Cleanup and assessment efforts continued Monday after a Canadian fossil fuel company’s pipeline spilled nearly an Olympic-sized swimming pool’s worth of crude tar sands oil into a northern Kansas creek that feeds a watershed providing drinking water for hundreds of thousands of people.
In what’s being called the largest U.S. onshore crude oil leak in nearly a decade and the largest by far in the accident-prone Keystone Pipeline system’s history, approximately 14,000 barrels, or 600,000 gallons, of crude tar sands oil spewed from the Keystone 1 pipeline onto surrounding land and into Mill Creek just north of Washington, Kansas at around 8:00 pm on Wednesday.
Mill Creek flows into the Little Blue River, which in turn drains into the Big Blue River, which then runs into the Tuttle Creek Reservoir before draining into the Kansas River.
Aerial footage published by Nebraska Public Media over the weekend showed the extent of the damage.
“Over 61,000 square miles of watershed in Kansas, southern Nebraska, and eastern Colorado drain to the Kansas River, the drinking water source for over 800,000 Kansans and a vital natural resource,” the local environmental group Friends of the Kaw said in a statement Friday.
“This area includes the creek, rivers, and reservoir potentially impacted by this Keystone pipeline spill. While Washington County is seemingly far away from the Kansas River, disasters like this one illustrate how connected the people and places in our watershed truly are,” the group added.
Calgary, Alberta-based TC Energy said Sunday that the company has “contained” the spill and “continues to progress in our response” to the accident. The firm also said it is working with federal, state, and tribal agencies in response to the spill.
“We appreciate the patience and collaboration of the surrounding community and partner agencies for their support in responding to this incident,” the company added. “We recognize this is concerning to the community and commit that we will continue our response until we have fully remediated the site.”
While part of the same system, the Keystone 1 pipeline—which carries an estimated 720,000 barrels of Canadian tar sands oil per day—is a separate conduit from the proposed Keystone XL extension that was defeated by Indigenous, green, and progressive activism and rejected by the Obama and Biden administrations.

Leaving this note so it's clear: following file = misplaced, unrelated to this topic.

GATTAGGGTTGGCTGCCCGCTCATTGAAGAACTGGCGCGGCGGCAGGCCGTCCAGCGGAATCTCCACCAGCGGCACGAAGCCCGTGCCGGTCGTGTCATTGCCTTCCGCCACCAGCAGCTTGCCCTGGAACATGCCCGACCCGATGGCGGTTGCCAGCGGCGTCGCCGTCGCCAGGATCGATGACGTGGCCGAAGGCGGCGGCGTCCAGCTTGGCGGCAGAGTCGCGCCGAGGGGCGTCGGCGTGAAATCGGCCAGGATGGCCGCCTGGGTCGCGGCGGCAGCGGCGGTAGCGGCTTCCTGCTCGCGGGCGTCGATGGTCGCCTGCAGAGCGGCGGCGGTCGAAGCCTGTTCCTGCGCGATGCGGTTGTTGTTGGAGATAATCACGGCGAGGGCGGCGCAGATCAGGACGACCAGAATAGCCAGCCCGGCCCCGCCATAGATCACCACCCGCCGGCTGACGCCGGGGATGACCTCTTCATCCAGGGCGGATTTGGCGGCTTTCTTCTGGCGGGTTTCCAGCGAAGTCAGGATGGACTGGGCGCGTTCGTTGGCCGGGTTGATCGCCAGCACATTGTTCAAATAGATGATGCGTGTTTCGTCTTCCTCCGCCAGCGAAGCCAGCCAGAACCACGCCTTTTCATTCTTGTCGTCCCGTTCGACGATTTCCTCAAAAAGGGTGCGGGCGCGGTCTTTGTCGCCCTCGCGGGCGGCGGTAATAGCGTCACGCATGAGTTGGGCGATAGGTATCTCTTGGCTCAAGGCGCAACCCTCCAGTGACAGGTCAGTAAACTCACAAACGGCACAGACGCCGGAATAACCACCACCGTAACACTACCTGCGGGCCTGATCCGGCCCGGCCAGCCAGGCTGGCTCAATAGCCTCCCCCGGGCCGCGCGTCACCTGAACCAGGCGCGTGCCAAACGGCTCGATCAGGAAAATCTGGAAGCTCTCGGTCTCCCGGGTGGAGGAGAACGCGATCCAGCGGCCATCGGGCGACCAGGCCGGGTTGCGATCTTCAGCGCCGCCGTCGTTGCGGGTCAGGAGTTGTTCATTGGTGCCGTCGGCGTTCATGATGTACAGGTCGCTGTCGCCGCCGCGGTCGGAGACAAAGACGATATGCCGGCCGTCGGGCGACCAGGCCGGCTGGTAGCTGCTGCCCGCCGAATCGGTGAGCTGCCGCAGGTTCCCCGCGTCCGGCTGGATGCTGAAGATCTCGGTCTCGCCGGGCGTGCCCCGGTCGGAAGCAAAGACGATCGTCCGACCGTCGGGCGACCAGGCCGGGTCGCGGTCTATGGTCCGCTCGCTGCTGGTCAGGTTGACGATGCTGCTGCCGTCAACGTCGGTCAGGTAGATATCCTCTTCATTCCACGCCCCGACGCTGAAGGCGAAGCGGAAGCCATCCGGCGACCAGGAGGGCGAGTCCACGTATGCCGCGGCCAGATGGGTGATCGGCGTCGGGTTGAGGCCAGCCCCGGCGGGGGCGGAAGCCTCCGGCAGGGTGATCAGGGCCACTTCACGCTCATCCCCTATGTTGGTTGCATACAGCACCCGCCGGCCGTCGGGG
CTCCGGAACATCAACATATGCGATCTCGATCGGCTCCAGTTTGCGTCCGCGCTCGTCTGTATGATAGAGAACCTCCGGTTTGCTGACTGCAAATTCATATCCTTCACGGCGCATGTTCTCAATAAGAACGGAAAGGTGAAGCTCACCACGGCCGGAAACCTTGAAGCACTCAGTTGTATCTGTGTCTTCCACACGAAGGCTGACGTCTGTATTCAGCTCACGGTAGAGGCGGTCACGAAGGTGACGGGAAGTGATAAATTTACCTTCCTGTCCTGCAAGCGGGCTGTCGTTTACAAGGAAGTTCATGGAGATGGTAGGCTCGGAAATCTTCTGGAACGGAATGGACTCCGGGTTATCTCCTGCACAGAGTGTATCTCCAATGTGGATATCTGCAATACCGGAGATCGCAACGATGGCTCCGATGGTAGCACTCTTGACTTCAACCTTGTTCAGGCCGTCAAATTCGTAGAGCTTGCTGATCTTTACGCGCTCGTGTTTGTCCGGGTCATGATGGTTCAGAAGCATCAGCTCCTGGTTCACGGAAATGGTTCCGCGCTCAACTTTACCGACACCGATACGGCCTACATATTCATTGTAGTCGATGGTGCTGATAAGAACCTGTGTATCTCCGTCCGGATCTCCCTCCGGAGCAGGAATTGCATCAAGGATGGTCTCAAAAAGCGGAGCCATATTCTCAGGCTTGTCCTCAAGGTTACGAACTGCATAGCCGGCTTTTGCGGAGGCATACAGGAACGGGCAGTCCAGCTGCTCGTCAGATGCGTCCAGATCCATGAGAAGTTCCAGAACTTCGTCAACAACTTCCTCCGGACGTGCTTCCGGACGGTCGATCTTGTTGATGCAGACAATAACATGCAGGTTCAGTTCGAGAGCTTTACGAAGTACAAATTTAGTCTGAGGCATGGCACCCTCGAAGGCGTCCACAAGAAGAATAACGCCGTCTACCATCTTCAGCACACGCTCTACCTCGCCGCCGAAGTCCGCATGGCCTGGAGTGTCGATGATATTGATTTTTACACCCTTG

The Keystone system carries tar sands oil—what the National Congress of American Indians calls “the world’s dirtiest and most environmentally destructive form of oil”—from Alberta, Canada to refineries in Illinois and the Texas Gulf Coast. The pipelines are staunchly opposed by Indigenous and environmental activists, many of whom have been arrested and some of whom have been criminally charged.
Keystone XL opponents warned of the danger of leaks prior to and during its construction, which was halted last year. According to the anti-pipeline group Bold Nebraska, there have been 22 Keystone spills since 2010.
“As we wait to hear how much tar sands and toxic chemicals like benzene have polluted our water from TC Energy’s Keystone 1 pipeline, it is critical to note our state and counties need better laws on the books for pipelines,” Bold Nebraska founder Jane Kleeb said in a statement.
“Thankfully, landowners and tribal nations came together to stop the larger Keystone XL pipeline from cutting through sensitive areas of the Ogallala Aquifer and the Niobrara River,” Kleeb added. “Now is the time to get stronger laws on the books to protect our state’s assets—the land, the water, and the people.”
Friends of the Kaw implored, “For the sake of the people and wildlife in Washington County and those living downstream who could be impacted, we urge TC Energy to clean up the entire spill and to take action on any later impacts that may occur as a result of their actions.”
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Brett Wilkins is staff writer for Common Dreams.